“Not on our watch.” by Inbal Rief

‘Not on our watch’ is our journey to illustrate the spirit of female activists and the political violence they faced during the COVID-19 pandemic burst. It is about spreading the stories of courageous inspirational women fighting for their rights, women who want to be heard across social distances and beyond lockdowns.

Early 2020, when over 180 countries were already affected by the COVID-19 pandemic, mass reports surfaced of horrific violence against women worldwide. As of March 2020, 13 women in Israel had been killed by their partners, five of which occurred during that month. This prompted us to research women's fortitude and the violence they have faced over the past decade. With the COVID-19 pandemic dominating the new decade, we wondered: how has it affected female-centered political activity around the world?

As part of our research, we discovered "The Armed Conflict Location & Event Data Project" (ACLED), which catalogues women's global political activities. It was overwhelming. During the COVID-19 pandemic burst, 1,761 female-centered political events were recorded. While some people were safely quarantined at home, women all over the world were fighting. Violence and demonstrations were daily occurrences in COVID time. Why was there so much activity during lockdowns and quarantines? How did we miss it?

Sifting through hundreds of data points, we uncovered political activity unique to COVID. Stories emerged about health workers being ostracized by their communities, vendors being brutally punished for violating quarantine rules, and women protesting government responses to the pandemic. And other than COVID-related issues, there was increased political activity ranging from peaceful protests during International Women's Day to more troubling instances of violence against women caught in the cross-fire of gang wars and political conflicts. . After witnessing women marching in Jerusalem in August 2020, we chose their message as the title of our project: "Not on our watch."

There are three main visualizations:

'Hair me out!' started from a simple draft of a sankey diagram, displaying events during the “COVID-19 Pandemic Burst”. But as I (designer) worked more with it, the bands of data transformed in my mind into strands of hair belonging to the women’s hidden stories behind that data. As part of the design, white space and color shades play a major role. The data breathes, giving the viewer more space to experience and interpret. The monochromatic color scheme illustrates that even peaceful demonstrations can quickly become violent or even fatal.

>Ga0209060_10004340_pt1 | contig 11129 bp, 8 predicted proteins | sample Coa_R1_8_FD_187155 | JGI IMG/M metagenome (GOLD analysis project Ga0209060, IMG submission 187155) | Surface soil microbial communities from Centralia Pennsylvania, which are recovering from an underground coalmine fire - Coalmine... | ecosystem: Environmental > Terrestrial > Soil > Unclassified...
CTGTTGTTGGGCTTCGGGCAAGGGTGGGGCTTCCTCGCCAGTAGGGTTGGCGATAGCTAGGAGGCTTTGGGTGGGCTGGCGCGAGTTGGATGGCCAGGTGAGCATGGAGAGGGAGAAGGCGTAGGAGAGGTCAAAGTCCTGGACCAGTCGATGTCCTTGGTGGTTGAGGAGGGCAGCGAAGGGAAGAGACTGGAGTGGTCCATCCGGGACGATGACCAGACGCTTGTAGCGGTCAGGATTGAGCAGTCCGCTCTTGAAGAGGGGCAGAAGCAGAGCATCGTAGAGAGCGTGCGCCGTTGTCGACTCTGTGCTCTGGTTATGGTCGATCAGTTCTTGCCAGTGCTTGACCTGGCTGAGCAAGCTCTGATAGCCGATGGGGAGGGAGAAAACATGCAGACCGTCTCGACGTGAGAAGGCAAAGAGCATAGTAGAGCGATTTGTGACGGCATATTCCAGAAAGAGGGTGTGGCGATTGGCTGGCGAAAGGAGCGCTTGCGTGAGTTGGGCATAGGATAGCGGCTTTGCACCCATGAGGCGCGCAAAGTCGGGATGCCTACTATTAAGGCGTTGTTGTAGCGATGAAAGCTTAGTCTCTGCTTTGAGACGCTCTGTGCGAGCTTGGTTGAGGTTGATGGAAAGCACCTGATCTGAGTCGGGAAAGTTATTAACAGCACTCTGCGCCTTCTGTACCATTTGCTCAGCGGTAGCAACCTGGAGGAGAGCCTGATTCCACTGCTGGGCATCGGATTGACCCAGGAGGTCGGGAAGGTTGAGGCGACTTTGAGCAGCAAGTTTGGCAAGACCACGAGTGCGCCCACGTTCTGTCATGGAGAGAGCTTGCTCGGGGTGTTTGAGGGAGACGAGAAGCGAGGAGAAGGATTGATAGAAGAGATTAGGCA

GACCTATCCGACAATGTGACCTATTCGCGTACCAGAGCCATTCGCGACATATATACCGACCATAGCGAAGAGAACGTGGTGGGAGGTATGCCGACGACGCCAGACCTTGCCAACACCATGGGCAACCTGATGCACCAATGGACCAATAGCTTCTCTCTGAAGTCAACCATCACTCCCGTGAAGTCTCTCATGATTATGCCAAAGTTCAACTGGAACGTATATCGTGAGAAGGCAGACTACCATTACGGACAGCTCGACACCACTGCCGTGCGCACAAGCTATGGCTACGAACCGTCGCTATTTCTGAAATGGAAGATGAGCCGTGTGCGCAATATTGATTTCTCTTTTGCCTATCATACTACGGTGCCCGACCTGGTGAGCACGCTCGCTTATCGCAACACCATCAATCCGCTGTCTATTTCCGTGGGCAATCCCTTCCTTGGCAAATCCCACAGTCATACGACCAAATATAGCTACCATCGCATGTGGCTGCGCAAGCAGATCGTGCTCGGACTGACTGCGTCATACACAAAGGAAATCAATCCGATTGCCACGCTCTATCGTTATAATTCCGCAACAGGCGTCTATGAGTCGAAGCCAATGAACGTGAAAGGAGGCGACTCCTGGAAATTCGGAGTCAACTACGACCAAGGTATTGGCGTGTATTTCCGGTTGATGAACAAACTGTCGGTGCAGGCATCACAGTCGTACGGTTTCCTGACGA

‘360 Fatalities in 360 degrees’, or, 'The butterfly', is a cluster circular dendrogram. It shows the days of Demonstrations, Violence and Loss during the COVID-19 Pandemic Burst. Each link in these event-groups indicates an active day, and each day has its fatality, or non fatality circle. An empty circle means zero fatalities, and filled equals one or more fatalities, relative to its size. The shading is the similar period in 2019.

‘Flower Demo map’ presents the last protest of the Flower Demo Movement in Japan, held on March 8, 2020 - on The International Women Day. Women gathered holding flowers, a symbol of empathy, to speak about their own experiences of sexual violence and urge reforms to Japan’s criminal code.
I (designer) chose the cherry blossom as a visual image. Each flower represents a gathering place by its geographic position, as recorded that day. The shape and color of the flowers vary like the stories they are meant to represent. The colors are a combination of the selected tints for Peaceful Protest, Attack, and Sexual Violence.

Join us in this journey.